Matter, on the other hand, refers to anything that has mass and takes up space. It is the basic building block of the universe, and includes everything from tiny subatomic particles to massive planets and stars.

Mechanics and matter are intimately connected, as the behavior of matter is governed by the laws of mechanics. For example, the motion of a ball thrown into the air can be described using the principles of mechanics, as can the behavior of atoms and molecules in a gas or liquid.

Understanding the relationship between mechanics and matter is crucial for many areas of science and technology, including engineering, materials science, and many others.

Surface tension: Thermodynamic properties of the interface between two phases are described by a state function called the surface tension $\mathcal{S}$. It is defined in terms of the work required to increase the surface area by an amount $d A$ through $d W=\mathcal{S} d A$.
(a) By considering the work done against surface tension in an infinitesimal change in radius, show that the pressure inside a spherical drop of water of radius $R$ is larger than outside pressure by $2 \mathcal{S} / R$. What is the air pressure inside a soap bubble of radius $R$ ?

The work done by a water droplet on the outside world, needed to increase the radius from $R$ to $R+\Delta R$ is
$$\Delta W=\left(P-P_o\right) \cdot 4 \pi R^2 \cdot \Delta R$$
where $P$ is the pressure inside the drop and $P_o$ is the atmospheric pressure. In equilibrium, this should be equal to the increase in the surface energy $\mathcal{S} \Delta A=\mathcal{S} \cdot 8 \pi R \cdot \Delta R$, where $\mathcal{S}$ is the surface tension, and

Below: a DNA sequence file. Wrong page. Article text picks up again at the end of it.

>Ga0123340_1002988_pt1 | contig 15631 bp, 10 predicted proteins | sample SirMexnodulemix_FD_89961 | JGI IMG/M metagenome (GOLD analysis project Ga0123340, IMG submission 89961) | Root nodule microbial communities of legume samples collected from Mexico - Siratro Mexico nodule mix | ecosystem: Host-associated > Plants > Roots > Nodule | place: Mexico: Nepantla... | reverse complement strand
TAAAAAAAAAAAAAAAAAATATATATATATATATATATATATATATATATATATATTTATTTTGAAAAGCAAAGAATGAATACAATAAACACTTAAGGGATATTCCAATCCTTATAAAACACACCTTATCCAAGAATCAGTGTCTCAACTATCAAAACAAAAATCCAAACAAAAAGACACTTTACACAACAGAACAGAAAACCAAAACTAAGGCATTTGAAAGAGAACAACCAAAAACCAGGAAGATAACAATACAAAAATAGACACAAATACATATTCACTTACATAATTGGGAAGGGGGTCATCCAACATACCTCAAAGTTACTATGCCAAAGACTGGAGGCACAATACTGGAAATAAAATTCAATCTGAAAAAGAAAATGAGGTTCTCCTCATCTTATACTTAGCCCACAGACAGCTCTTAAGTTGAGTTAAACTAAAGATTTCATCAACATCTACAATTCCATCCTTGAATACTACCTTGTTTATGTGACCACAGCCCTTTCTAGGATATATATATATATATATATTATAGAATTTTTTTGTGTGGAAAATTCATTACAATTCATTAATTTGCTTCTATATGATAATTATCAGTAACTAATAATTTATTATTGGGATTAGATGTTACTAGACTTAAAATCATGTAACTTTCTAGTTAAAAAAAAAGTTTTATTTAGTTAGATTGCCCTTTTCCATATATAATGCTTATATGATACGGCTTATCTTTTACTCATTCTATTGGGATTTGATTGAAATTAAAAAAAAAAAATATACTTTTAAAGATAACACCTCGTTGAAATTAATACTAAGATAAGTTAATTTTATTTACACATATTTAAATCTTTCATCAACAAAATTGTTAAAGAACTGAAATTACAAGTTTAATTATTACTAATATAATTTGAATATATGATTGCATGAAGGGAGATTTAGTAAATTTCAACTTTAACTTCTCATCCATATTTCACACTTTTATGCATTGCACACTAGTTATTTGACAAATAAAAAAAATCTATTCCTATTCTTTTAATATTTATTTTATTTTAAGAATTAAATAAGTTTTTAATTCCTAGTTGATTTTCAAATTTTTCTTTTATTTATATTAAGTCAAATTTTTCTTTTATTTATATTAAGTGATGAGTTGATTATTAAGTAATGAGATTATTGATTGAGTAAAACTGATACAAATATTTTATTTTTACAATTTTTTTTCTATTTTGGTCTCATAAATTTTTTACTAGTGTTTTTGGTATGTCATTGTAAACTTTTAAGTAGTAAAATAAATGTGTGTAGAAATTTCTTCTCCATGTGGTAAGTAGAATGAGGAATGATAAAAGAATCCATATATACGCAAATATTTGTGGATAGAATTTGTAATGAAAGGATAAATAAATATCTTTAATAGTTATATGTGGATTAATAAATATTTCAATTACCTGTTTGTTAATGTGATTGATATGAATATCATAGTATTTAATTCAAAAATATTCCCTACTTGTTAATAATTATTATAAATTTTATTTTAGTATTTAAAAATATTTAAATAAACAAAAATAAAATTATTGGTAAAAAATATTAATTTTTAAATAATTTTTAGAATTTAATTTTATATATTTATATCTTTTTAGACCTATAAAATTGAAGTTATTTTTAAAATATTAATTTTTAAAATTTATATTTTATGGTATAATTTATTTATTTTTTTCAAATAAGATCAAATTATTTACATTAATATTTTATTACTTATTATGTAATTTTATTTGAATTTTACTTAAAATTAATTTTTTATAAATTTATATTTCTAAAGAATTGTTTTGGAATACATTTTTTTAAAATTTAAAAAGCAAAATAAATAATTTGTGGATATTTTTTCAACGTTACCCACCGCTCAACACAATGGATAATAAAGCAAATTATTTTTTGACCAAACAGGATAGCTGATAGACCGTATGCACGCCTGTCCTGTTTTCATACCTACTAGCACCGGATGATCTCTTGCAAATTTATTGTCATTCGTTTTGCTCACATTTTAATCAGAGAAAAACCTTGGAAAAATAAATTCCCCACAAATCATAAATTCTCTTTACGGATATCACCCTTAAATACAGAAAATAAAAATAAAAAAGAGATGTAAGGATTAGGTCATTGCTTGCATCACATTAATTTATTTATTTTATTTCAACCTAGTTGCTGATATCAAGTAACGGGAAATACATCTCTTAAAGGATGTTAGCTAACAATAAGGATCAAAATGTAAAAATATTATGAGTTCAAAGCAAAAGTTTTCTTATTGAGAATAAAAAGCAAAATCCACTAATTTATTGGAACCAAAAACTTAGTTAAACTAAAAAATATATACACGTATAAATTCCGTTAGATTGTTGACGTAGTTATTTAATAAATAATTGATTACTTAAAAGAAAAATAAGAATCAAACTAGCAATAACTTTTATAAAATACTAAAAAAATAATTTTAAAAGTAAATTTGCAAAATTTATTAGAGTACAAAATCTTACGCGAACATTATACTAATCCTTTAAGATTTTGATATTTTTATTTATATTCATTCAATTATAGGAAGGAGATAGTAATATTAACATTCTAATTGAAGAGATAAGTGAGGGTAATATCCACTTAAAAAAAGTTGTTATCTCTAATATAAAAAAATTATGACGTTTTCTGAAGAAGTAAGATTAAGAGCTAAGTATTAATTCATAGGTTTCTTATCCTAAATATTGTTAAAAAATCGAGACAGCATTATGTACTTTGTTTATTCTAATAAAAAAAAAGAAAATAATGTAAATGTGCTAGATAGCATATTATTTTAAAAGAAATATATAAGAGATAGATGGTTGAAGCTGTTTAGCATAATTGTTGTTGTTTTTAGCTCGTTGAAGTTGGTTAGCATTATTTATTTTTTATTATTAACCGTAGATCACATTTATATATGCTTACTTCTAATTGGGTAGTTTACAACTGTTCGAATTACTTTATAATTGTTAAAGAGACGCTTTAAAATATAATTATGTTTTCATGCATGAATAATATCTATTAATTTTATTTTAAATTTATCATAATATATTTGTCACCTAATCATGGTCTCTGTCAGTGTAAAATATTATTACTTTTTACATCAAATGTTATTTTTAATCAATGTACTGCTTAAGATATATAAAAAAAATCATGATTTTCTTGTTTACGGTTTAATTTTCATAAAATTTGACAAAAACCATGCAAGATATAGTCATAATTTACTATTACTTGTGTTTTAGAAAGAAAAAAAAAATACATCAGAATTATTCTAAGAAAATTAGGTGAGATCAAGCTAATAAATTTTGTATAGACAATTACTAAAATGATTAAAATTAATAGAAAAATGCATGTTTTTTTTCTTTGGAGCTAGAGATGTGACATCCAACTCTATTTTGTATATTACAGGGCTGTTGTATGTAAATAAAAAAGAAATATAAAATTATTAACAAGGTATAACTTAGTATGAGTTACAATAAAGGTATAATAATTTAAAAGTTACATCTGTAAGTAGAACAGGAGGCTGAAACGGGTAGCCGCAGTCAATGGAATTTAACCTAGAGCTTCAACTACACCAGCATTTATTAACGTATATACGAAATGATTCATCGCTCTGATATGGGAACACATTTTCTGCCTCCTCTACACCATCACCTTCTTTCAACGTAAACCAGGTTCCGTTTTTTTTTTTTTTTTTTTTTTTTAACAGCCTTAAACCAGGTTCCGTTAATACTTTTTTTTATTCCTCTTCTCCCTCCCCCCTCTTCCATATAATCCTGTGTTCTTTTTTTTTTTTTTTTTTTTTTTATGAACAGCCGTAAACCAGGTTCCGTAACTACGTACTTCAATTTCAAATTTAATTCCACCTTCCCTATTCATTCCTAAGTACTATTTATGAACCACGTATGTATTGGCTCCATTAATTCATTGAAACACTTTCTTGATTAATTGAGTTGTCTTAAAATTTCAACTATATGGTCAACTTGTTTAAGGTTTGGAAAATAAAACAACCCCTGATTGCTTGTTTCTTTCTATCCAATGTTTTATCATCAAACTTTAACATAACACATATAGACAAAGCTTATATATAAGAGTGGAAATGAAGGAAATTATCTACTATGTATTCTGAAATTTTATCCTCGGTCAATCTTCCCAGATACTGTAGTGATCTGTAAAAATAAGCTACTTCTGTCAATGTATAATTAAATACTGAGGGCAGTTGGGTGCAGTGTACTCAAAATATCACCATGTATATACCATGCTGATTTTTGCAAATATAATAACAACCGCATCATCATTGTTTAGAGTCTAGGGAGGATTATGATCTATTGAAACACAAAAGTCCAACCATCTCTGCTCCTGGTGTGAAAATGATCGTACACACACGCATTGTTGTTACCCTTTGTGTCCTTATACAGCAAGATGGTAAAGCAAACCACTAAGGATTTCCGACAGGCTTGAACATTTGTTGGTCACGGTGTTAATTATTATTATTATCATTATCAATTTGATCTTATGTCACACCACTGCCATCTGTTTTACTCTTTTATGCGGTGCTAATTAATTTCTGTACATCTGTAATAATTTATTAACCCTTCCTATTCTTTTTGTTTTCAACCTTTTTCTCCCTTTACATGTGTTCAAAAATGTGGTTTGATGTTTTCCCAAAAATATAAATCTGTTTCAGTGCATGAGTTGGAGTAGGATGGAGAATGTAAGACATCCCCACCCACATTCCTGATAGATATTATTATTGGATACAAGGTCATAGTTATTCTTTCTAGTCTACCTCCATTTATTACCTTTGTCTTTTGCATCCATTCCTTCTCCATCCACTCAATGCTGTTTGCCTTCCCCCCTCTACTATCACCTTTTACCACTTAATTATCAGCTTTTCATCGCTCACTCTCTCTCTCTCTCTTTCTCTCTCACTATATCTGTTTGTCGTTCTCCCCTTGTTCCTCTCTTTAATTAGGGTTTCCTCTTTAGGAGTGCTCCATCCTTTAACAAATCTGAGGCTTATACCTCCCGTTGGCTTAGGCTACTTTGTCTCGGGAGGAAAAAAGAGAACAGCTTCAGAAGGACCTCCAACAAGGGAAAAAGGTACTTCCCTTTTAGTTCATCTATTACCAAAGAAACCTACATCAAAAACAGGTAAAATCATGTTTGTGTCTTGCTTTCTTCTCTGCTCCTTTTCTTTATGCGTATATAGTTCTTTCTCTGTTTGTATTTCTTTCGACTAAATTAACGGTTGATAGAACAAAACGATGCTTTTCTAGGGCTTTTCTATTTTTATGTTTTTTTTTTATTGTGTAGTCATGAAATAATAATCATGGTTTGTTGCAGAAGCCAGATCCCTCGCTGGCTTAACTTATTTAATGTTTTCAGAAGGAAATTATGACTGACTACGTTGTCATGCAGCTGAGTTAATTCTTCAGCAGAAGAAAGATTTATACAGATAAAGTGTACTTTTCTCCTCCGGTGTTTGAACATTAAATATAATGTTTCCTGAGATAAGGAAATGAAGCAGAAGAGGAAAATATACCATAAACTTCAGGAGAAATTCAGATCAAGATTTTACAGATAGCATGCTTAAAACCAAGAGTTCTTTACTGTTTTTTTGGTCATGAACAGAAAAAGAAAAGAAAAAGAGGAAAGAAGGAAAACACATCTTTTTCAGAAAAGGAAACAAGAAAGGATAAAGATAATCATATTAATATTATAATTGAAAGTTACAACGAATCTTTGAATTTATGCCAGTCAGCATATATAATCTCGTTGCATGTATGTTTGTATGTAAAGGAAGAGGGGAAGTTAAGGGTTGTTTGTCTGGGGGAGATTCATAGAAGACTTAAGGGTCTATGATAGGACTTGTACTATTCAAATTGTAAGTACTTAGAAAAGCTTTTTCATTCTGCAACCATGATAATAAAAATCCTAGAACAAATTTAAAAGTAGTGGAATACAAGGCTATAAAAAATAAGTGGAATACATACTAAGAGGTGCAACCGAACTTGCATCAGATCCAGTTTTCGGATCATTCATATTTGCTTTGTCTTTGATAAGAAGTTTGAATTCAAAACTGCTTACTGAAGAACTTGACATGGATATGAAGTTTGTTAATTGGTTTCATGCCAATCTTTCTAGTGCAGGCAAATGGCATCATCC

$$\Delta W_{\text {total }}=0, \Longrightarrow \Delta W_{\text {pressure }}=-\Delta W_{\text {surface }},$$
resulting in
$$\left(P-P_o\right) \cdot 4 \pi R^2 \cdot \Delta R=\mathcal{S} \cdot 8 \pi R \cdot \Delta R, \quad \Longrightarrow \quad\left(P-P_o\right)=\frac{2 \mathcal{S}}{R}$$
In a soap bubble, there are two air-soap surfaces with almost equal radii of curvatures, and
$$P_{\text {film }}-P_o=P_{\text {interior }}-P_{\text {film }}=\frac{2 \mathcal{S}}{R}$$
$$P_{\text {interior }}-P_o=\frac{4 \mathcal{S}}{R}$$
Hence, the air pressure inside the bubble is larger than atmospheric pressure by $4 \mathcal{S} / R$.

(b) A water droplet condenses on a solid surface. There are three surface tensions involved $\mathcal{S}{a w}, \mathcal{S}{s w}$, and $\mathcal{S}_{s a}$, where $a, s$, and $w$ refer to air, solid and water respectively. Calculate the angle of contact, and find the condition for the appearance of a water film (complete wetting).

When steam condenses on a solid surface, water either forms a droplet, or spreads on the surface. There are two ways to consider this problem:
Method 1: Energy associated with the interfaces
In equilibrium, the total energy associated with the three interfaces should be minimum, and therefore
$$d E=S_{a w} d A_{a w}+S_{a s} d A_{a s}+S_{w s} d A_{w s}=0 .$$

Since the total surface area of the solid is constant,
$$d A_{a s}+d A_{w s}=0 .$$
From geometrical considerations (see proof below), we obtain
$$d A_{w s} \cos \theta=d A_{a w} .$$
From these equations, we obtain
$$d E=\left(S_{a w} \cos \theta-S_{a s}+S_{w s}\right) d A_{w s}=0, \quad \Longrightarrow \quad \cos \theta=\frac{S_{a s}-S_{w s}}{S_{a w}} .$$
Proof of $d A_{w s} \cos \theta=d A_{a w}$ : Consider a droplet which is part of a sphere of radius $R$, which is cut by the substrate at an angle $\theta$. The areas of the involved surfaces are